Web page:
“And moreover I have heard the groaning of the children of Israel, whom the Egyptians keep in bondage; and I have remembered My covenant.” – Exodus 6:5
A covenant was made with Abraham, many years before his descendants entered Egypt: “And He said unto Abram: ‘Know of a surety that thy seed shall be a stranger in a land that is not theirs, and shall serve them; and they shall afflict them four hundred years” (Genesis 15:12-13, JPS 1917 Tanach).
H’Shem sent Moshe, whom He spoke to at the burning bush: “‘I have surely seen the affliction of My people that are in Egypt, and have heard their cry by reason of their taskmasters; for I know their pains; and I am come down to deliver them out of the hand of the Egyptians.” (Exodus 3:7-8).
For H’Shem heard the cry of His people; he “descended to rescue them from the hand of the Egyptians” (Exodus 3:8, Complete Jewish Bible, chabad.org). Such is His love for His children, that he “descended to rescue them.” Even though, He is thought of in Talmudic thought as sitting on His throne in Seventh Heaven, He heard our cries from there.
The Talmud further explains that He can even hear the penitent whisper prayers in the synagogue: for He is not only transcendent; He is also immanent. This explains to some degree how He can be the Master of the Universe, as well as the One who effects miracles to release His people from bondage.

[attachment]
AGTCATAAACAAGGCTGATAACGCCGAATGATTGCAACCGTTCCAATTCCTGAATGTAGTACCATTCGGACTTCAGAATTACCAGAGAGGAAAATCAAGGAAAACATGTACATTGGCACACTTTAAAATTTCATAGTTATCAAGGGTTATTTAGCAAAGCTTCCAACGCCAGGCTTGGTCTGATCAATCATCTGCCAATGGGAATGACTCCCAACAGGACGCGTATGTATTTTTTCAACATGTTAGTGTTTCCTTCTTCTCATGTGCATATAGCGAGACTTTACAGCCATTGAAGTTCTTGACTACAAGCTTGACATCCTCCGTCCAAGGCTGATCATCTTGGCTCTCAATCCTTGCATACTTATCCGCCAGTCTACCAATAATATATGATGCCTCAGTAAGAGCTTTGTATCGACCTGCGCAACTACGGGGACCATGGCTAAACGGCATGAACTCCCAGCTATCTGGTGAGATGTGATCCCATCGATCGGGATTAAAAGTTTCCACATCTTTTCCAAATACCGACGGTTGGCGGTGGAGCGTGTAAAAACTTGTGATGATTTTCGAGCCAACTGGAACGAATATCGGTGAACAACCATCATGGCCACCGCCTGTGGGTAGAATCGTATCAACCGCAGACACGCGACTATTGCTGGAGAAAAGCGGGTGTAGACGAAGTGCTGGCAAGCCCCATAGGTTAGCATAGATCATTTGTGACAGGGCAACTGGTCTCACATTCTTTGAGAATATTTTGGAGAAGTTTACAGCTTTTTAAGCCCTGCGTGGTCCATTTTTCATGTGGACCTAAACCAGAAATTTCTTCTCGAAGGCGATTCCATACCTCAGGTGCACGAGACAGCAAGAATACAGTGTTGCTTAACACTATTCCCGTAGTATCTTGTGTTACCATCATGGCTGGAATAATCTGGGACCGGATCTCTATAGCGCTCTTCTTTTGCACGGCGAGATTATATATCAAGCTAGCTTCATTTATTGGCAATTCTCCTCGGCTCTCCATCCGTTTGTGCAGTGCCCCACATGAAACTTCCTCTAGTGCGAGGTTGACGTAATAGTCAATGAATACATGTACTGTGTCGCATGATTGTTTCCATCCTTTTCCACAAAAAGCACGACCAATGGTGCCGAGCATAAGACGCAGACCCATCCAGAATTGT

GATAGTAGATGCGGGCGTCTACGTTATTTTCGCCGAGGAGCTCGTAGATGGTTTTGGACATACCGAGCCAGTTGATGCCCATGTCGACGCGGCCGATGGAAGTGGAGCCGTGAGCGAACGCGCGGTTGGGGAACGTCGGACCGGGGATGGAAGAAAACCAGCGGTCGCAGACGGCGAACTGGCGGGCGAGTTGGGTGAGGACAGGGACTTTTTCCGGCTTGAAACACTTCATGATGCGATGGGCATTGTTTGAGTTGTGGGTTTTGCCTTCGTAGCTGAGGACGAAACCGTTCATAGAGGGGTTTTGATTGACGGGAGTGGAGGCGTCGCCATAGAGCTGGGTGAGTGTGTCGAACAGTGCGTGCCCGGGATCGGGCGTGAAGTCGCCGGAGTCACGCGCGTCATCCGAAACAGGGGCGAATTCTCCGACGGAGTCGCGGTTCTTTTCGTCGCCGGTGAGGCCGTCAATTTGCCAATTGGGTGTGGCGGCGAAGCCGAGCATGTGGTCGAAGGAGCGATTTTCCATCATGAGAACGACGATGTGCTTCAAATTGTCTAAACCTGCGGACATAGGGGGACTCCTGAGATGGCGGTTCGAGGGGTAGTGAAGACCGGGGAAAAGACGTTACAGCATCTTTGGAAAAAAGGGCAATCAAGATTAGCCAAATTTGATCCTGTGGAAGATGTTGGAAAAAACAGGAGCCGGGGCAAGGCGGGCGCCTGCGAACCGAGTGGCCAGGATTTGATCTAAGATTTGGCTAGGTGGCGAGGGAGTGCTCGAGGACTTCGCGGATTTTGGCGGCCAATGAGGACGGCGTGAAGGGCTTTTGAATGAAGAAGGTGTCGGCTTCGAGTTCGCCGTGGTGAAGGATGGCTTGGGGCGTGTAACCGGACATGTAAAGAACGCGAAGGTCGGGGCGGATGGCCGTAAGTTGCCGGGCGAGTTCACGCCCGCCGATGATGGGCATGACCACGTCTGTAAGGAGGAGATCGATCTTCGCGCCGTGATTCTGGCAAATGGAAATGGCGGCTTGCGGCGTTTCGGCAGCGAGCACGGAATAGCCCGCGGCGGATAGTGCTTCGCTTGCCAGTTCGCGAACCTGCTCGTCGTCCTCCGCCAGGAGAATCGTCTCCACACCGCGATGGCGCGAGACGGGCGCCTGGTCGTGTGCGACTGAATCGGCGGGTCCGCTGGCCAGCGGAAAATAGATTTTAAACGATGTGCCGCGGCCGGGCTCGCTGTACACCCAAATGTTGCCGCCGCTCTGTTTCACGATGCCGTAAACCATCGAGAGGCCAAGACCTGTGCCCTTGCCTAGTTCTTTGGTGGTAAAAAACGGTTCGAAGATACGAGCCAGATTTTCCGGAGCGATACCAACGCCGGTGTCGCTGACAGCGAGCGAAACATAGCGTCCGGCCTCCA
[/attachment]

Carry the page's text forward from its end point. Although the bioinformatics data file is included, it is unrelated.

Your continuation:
“And the angel of the L-RD appeared to him in a flame of fire out of the midst of a bush; and he looked, and, behold, the bush burned with fire, and the bush was not consumed.”
Exodus 3:2, JPS 1917 Tanach
While tending to a stray sheep in Midian, Moses encountered the burning lowly thornbush. G-d humbled himself by appearing within the form of the lowly thornbush, as if to say that He understood the suffering of Israel, represented by the thornbush itself. The thornbush was in flames; yet, was not consumed. Symbolically, this phenomenon represented the nisyanos (troubles) that Israel endured, without succombing to destruction.
When Moses began to step closer towards the burning bush to investigate, he was commanded to refrain from doing so, “Do not come closer to here, remove your shoes from your feet, for the place upon which you stand is holy ground” (Exodus 3:5). By removing his shoes, Moses was being shown that at this juncture in his life, he was to fully commit to the mission G-d chose for him without any reservations (R’Hirsh).
Figuratively, it was required of him to recognize where he stood, as a person, in relationship to G-d. He had been born a Hebrew, grew up as an Egyptian in Pharaoh’s palace, and spent at least forty years as a Midianite shepherd. The “holy ground” that he stood upon was the soil of his deepest roots.